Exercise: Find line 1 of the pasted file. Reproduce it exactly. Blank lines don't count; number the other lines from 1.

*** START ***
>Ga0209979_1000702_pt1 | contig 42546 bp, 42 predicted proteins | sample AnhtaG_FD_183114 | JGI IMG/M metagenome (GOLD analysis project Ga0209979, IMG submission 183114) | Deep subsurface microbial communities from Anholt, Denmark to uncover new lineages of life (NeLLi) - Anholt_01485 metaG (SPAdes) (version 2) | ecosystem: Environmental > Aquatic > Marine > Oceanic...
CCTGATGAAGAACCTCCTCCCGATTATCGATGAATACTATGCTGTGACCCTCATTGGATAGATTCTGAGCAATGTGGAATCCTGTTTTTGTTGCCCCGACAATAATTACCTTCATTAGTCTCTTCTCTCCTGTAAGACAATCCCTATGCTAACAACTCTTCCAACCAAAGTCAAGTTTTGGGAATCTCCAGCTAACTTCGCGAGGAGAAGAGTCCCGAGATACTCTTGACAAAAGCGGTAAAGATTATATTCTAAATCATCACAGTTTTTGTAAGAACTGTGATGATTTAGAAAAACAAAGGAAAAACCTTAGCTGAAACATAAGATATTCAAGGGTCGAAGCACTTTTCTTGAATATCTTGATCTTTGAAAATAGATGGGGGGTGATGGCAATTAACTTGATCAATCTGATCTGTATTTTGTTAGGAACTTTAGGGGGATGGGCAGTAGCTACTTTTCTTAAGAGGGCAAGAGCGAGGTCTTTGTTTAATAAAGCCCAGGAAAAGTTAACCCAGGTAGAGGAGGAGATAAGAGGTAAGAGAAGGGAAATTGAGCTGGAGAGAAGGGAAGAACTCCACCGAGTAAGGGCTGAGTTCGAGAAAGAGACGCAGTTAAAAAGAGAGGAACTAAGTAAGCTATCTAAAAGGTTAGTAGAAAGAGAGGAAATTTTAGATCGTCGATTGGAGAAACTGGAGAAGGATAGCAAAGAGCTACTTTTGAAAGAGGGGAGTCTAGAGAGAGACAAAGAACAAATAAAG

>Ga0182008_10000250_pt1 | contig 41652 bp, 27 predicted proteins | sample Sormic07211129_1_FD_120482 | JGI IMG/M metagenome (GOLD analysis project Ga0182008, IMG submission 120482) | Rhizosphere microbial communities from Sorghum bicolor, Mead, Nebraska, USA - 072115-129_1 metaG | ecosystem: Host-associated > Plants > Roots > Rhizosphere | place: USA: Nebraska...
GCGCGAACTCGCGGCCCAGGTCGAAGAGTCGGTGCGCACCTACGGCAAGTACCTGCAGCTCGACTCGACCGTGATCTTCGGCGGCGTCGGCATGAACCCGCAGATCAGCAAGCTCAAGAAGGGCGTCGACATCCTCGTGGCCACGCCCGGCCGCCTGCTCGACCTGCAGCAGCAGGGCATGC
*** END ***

>Ga0209979_1000702_pt1 | contig 42546 bp, 42 predicted proteins | sample AnhtaG_FD_183114 | JGI IMG/M metagenome (GOLD analysis project Ga0209979, IMG submission 183114) | Deep subsurface microbial communities from Anholt, Denmark to uncover new lineages of life (NeLLi) - Anholt_01485 metaG (SPAdes) (version 2) | ecosystem: Environmental > Aquatic > Marine > Oceanic...